Our ancient ancestors, as with all land-based life on Earth, evolved in our planet’s primordial seas before taking their first steps onto land. For vertebrates like us, the animal commonly associated with this evolutionary stride is the 375 million-year-old Tiktaalik roseae.
For its leap of faith into the Darwinian bible, Tiktaalik has received some tongue-in-cheek flak from internet memesters who blame the amphibious trailblazer for all life’s modern problems.
Memes circulated in the last couple of years bemoan the prehistoric critter’s adventurousness and articulate the not insincere desire to time-travel and coax Tiktaalik back into the water.
Others wonder if this would only have led to a dystopia filled with war, rent, plague and unfair bosses emerging under the ocean waves.
Funnily enough, minus the time-travelling millennials shooing the fishapods (early fish which developed limbs for walking) back into the water, the meme might actually parallel reality.
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Research published in Nature on a new fossil shows a fishapod which appears to have joined Tiktaalik on land – before deciding to return to the sea, sparing its ancestors the pain of 21st century life.
Co-author of the new study and University of Chicago evolutionary biologist Neil Shubin was also a leader in the team which co-discovered Tiktaalik back in 2004.
The new fossil belonged to a similar creature called Qikiqtania wakei which would have been just a little over a metre in length – small compared to Tiktaalik which could grow to nearly three metres.
Qikiqtania’s fossils were found just days before Tiktaalik was discovered. Qikiqtania is named after the Inuktitut word Qikiqtaaluk or Qikiqtani, traditional names for the region where the fossil was found. The species designation “wakei” is in memory of the late David Wake, an eminent evolutionary biologist from the University of California at Berkeley, US.
Though Qikiqtania shared many of the same features as its exploratory cousin, the newly discovered animal’s body is more suited to life in water. Among the fossils are partial upper and lower jaws, portions of the neck and scales, and, most importantly, a complete pectoral fin complete with a humerus bone lacking the muscle ridges that would indicate a limb built for walking on land.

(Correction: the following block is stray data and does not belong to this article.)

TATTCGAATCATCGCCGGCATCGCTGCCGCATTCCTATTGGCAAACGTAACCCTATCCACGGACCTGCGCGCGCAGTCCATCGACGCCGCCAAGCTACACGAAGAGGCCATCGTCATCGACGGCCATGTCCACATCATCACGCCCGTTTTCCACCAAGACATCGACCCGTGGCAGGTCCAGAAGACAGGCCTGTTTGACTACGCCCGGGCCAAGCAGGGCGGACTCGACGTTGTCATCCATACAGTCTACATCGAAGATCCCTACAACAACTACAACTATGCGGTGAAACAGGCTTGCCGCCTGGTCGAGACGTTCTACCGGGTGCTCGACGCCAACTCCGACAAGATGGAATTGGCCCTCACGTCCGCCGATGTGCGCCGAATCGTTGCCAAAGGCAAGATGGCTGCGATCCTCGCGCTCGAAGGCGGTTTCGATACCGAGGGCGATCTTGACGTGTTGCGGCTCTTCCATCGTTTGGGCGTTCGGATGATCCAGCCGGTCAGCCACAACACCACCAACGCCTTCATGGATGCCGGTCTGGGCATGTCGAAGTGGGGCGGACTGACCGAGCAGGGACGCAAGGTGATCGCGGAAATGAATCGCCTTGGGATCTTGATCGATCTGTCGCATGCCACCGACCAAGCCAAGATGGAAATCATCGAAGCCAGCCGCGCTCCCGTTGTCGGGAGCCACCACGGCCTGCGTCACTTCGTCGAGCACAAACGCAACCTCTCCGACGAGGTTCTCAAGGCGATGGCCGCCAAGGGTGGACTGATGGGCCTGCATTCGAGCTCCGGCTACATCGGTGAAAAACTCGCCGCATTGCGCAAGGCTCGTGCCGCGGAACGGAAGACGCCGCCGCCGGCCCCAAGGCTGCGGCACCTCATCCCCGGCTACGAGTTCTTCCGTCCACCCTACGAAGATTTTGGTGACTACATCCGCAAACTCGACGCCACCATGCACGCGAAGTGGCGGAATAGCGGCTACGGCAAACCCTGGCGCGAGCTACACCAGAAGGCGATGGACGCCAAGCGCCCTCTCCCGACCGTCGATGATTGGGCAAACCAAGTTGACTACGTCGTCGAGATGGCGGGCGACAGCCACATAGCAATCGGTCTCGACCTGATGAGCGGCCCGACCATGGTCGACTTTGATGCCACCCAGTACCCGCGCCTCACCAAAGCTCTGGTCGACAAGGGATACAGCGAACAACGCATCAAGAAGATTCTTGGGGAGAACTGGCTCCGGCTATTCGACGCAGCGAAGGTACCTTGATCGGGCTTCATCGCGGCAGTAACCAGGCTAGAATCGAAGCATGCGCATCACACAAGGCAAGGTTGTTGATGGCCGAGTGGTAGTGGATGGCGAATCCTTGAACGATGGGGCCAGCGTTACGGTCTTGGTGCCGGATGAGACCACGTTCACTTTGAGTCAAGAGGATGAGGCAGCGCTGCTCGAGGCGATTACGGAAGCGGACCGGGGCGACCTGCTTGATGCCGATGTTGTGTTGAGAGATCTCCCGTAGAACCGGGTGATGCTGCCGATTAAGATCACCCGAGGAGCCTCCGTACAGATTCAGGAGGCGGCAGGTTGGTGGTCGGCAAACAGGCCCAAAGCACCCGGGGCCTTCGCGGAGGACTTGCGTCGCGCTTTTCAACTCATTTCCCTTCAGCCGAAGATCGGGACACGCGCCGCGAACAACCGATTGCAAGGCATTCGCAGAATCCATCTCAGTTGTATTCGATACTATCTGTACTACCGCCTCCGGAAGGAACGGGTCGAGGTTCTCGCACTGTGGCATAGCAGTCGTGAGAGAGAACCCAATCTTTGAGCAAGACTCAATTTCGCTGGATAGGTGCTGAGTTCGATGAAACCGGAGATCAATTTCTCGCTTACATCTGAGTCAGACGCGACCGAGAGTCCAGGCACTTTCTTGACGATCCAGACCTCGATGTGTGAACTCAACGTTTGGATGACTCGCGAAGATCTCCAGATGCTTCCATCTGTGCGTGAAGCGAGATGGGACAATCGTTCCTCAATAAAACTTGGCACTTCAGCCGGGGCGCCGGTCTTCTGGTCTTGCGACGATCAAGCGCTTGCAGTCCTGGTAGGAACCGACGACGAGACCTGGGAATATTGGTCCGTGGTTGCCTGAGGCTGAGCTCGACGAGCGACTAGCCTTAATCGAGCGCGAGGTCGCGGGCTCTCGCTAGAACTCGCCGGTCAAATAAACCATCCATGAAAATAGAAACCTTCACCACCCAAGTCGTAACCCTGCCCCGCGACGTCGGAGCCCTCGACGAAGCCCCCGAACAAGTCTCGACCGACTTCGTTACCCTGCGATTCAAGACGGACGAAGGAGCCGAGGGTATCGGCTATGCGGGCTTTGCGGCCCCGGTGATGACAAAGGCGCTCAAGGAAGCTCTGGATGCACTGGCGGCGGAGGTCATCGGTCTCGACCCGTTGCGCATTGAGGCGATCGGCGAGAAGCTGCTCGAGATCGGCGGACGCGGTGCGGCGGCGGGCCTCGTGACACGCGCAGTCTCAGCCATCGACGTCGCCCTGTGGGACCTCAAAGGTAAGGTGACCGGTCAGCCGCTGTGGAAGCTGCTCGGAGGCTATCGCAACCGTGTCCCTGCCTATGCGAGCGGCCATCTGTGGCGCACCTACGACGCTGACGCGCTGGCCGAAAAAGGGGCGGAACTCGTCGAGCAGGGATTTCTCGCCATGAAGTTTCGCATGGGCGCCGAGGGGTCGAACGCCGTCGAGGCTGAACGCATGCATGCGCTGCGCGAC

Qikiqtania’s upper arm was smooth and curved, suggesting it spent its life paddling underwater. The unique arm bones imply that it returned to the water after its ancestors began to use their appendages for walking.
“At first we thought it could be a juvenile Tiktaalik, because it was smaller and maybe some of those processes hadn’t developed yet,” Shubin said. “But the humerus is smooth and boomerang-shaped, and it doesn’t have the elements that would support it pushing up on land. It’s remarkably different and suggests something new.”
Thrust into Tiktaalik’s shadow, the Qikiqtania fossils were placed in storage and largely forgotten for 15 years.
It was only in March 2020 that a CT scan of one of the rocks revealed a pectoral fin. Too deep in the rock to get a decent image and abandoned again when lockdowns forced labs to close, the fin was left high and dry until later that year.
“We were trying to collect as much CT-data of the material as we could before the lockdown, and the very last piece we scanned was a large, unassuming block with only a few flecks of scales visible from the surface,” explains co-author Justin Lemberg.
“We could hardly believe it when the first, grainy images of a pectoral fin came into view. We knew we could collect a better scan of the block if we had the time, but that was in March 2020, and the University shut down all non-essential operations the following week,” Lemberg adds.
When facilities reopened and scans could be completed after trimming the rock around the specimen, the near-complete pectoral fin and upper limb came into view.
“That’s what blew our minds,” Shubin says. “This was by no means a fascinating block at first, but we realised during the COVID lockdown when we couldn’t get in the lab that the original scan wasn’t good enough and we needed to trim the block. And when we did, look at what happened. It gave us something exciting to work on during the pandemic. It’s a fabulous story.”
Slightly older than Tiktaalik, Qikiqtania shares a part of the evolutionary tree of life adjacent to the earliest vertebrates with finger-like digits.
The discovery and analysis highlight that animals don’t evolve in linear paths. It’s not as simple as drawing a straight line between modern organisms and some earlier forms. Qikiqtania shows that some creatures will stray onto different paths – some of which don’t work out.
“Tiktaalik is often treated as a transitional animal because it’s easy to see the stepwise pattern of changes from life in the water to life on land. But we know that in evolution things aren’t always so simple,” says lead author Thomas Stewart. “We don’t often get glimpses into this part of vertebrate history. Now we’re starting to uncover that diversity and to get a sense of the ecology and unique adaptations of these animals. It’s more than simple transformation with just a limited number of species.”
So, to all the internet detractors of Tiktaalik, evolution tried the “going back in the water thing” as well. And it’s thanks to those early fishapods that you can give the poor, wet pioneers the middle finger in the first place!
Originally published by Cosmos as While our ancestors went from sea to land, this 400 million-year old fishapod high-tailed it back into the water
Evrim Yazgin has a Bachelor of Science majoring in mathematical physics and a Master of Science in physics, both from the University of Melbourne.
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